Gallery: VIDEO: Inhabitat Interviews MoMA Curator Paola Antonelli About...

With the popularity of the internet in mind, one topic addressed with Talk to Me is human interaction with objects, in place of people. Design Incubation Center’s Roly Poly eggs come in a set of pairs. Each egg can be placed in different locations. When a person at one location taps their egg, the second egg mimics the movement created. Thus, two people, although separated, can sense each other, through the responsive movement of an object.

Paola Antonelli: All in all, I think that what we’re seeing today is designers becoming much more economical and sustainable - also about their own careers. It’s not possible anymore to build objects that people will throw away in just a short amount of time, because people think that one of the possible ways to be sustainable is to have a washing machine that lasts 15 years instead of three. So that’s one way to go. What happens there is that it means fewer appliances and fewer design opportunities for traditional forms of design.

The Museum of Modern Art’s latest Talk to Me exhibition puts technology in the hot seat. The exhibition, put together by MoMA design curator Paola Antonelli, showcases cutting edge ‘interaction design’ with its diverse collection of machine-user interfaces, software and gadgets. The featured pieces range far and wide, from self-service JetBlue ticket kiosks to iPad app virtual cartoon characters to an adorable real-life cardboard robot. Antonelli joined MoMA’s staff as the Senior Curator in the Architecture and Design Department in 1994, curating a number of the museum’s groundbreaking exhibitions in furniture and design. Her method of treating design as art was the subject of her 2007 TED Talk, and we were recently given an extra dose of her insight as Antonelli treated us to a personal tour of Talk to Me. Watch the video above as Antonelli and our Editor-in-Chief, Jill Fehrenbacher, walk through the exhibit, discussing the role of technology in our day-to-day lives and its impact on social interaction and human society.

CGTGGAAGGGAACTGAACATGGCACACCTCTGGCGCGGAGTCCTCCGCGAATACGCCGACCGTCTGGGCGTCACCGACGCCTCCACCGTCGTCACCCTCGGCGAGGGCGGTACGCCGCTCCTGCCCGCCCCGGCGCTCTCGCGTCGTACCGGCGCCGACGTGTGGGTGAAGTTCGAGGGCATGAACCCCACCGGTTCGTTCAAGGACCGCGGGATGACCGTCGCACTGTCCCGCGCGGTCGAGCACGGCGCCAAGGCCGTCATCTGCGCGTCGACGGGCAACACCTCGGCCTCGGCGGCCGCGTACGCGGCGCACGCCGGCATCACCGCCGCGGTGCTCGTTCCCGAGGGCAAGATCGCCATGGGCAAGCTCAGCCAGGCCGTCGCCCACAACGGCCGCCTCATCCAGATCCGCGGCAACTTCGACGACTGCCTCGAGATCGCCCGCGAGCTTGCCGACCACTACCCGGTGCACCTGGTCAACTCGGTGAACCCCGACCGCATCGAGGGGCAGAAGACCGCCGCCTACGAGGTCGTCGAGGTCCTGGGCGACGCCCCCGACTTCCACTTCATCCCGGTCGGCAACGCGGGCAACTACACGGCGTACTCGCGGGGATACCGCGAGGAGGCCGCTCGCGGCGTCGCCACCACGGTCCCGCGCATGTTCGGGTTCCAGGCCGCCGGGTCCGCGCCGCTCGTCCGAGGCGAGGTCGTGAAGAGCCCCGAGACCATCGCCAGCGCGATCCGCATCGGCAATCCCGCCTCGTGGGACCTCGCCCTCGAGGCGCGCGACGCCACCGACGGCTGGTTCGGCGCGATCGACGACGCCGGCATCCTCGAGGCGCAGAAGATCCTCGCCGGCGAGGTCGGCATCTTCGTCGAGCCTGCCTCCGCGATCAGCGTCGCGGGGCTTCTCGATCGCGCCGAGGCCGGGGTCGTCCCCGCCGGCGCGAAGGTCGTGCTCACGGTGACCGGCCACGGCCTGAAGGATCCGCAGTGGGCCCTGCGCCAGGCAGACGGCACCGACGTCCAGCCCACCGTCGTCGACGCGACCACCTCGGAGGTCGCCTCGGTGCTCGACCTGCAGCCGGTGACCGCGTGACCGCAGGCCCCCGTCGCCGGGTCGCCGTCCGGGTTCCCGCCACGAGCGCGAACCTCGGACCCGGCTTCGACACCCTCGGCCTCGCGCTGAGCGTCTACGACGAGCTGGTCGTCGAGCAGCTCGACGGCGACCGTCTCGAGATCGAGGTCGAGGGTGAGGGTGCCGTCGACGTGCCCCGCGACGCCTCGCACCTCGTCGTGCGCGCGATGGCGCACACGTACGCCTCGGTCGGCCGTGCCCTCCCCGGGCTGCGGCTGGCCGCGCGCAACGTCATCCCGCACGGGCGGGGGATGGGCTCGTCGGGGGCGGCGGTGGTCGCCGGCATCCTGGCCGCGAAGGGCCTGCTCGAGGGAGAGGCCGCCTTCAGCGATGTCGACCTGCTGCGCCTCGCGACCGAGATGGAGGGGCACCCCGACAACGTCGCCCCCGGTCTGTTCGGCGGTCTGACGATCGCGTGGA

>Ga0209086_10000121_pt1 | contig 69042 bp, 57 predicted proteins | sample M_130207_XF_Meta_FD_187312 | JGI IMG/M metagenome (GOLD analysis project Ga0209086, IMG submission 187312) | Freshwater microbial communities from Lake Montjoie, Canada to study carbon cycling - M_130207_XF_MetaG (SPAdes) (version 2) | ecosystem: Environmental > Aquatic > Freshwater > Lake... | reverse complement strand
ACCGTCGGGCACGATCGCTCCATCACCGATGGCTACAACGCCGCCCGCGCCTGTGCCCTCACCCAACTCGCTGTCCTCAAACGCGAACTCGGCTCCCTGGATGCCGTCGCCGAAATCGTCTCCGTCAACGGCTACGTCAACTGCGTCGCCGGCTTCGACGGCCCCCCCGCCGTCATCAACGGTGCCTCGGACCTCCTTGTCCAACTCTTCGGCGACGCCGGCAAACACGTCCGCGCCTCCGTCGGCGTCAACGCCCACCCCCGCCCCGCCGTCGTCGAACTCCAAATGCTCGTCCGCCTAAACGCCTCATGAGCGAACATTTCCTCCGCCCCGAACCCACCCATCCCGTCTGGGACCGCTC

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  1. Diane Pham September 2, 2011 at 2:53 pm

    Great interview. Love Paolo Antonelli – such an inspiration to creatives!

  2. Jill Fehrenbacher September 1, 2011 at 3:24 pm

    Hey Dan-

    I don’t Paola is saying that there is ‘no impact’ from disruptive innovation – just that there are positive and negative consequences and we just have to be open, as a society, to change, because it is going to happen, whether we like it or not.


  3. Mike Chino September 1, 2011 at 2:22 pm

    This looks like an amazing exhibit – I’m bummed I can’t make it out to see it!

  4. dan mendes September 1, 2011 at 1:50 pm

    it’s interesting how Paola find’s no reservations in the increasing digital world and how it may affect human interactions and thoughts, to me everything affects everything, our views of products right now and how society works was greatly affected by the industrial revolution, why not the digital one?

  5. kestrel September 1, 2011 at 1:49 pm

    Can’t wait to check this out. I really enjoyed Paola’s discussion on past and current relationships between “disruptive innovations”!

  6. Jessica Dailey September 1, 2011 at 1:47 pm

    Great interview! I love the pieces that Antonelli pulls out as examples in the exhibit — the Tweenbot is so cute!

  7. Rebecca Paul September 1, 2011 at 1:27 pm

    Wow what an inspiring interview! I’m fascinated by the concepts being explored in this exhibit, and I cannot wait to go.

  8. Yuka Yoneda September 1, 2011 at 11:23 am

    Yet another awesome video. Completely unrelated, but love the outfit choice too.